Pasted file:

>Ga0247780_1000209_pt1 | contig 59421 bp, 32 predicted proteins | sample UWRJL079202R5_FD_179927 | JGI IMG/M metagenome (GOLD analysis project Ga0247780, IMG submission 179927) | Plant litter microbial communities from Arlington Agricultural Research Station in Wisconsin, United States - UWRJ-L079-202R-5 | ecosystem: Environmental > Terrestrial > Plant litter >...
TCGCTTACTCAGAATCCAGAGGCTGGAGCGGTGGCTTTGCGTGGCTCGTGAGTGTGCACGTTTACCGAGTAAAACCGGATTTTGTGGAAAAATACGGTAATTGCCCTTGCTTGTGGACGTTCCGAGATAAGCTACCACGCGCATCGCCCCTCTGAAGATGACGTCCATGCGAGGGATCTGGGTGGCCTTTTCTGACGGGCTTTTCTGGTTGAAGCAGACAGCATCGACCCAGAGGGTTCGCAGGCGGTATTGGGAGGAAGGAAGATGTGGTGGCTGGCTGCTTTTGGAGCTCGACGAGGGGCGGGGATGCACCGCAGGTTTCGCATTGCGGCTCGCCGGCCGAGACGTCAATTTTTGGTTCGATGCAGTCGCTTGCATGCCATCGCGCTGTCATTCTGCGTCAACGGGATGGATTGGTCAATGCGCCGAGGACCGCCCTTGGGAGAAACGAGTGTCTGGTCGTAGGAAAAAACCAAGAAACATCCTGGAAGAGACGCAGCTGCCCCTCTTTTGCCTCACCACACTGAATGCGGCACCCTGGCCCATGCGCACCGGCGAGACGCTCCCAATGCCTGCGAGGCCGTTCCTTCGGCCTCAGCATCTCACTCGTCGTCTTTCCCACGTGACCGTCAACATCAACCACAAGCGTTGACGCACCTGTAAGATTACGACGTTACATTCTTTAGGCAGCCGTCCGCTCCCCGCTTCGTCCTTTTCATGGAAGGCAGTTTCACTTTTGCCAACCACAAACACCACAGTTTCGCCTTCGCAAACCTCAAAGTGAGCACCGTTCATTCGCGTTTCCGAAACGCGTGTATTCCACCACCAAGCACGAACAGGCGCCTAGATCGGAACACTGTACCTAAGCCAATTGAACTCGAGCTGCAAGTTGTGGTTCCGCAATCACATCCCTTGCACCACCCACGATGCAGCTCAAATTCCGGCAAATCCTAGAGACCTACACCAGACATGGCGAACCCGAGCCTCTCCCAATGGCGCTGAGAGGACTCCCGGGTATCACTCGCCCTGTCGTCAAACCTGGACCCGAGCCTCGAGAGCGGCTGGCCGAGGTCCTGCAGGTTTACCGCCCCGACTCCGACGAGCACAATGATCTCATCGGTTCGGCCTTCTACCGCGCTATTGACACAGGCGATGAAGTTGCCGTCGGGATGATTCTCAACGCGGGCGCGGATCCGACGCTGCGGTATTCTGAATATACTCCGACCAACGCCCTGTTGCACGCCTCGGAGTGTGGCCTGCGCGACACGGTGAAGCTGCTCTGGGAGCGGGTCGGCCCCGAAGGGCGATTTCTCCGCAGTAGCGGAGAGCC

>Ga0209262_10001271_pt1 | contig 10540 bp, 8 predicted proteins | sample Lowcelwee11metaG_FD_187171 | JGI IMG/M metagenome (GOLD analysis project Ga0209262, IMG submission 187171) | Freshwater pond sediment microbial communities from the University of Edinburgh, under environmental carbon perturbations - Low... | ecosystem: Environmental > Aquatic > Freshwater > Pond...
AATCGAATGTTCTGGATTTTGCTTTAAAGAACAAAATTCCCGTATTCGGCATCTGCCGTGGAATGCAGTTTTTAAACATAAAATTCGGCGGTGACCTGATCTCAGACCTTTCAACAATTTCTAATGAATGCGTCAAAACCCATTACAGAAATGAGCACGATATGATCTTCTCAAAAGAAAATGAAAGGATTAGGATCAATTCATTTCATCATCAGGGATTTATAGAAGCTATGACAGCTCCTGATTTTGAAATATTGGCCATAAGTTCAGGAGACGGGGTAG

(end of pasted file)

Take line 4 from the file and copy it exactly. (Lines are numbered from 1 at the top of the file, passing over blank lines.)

AATCGAATGTTCTGGATTTTGCTTTAAAGAACAAAATTCCCGTATTCGGCATCTGCCGTGGAATGCAGTTTTTAAACATAAAATTCGGCGGTGACCTGATCTCAGACCTTTCAACAATTTCTAATGAATGCGTCAAAACCCATTACAGAAATGAGCACGATATGATCTTCTCAAAAGAAAATGAAAGGATTAGGATCAATTCATTTCATCATCAGGGATTTATAGAAGCTATGACAGCTCCTGATTTTGAAATATTGGCCATAAGTTCAGGAGACGGGGTAG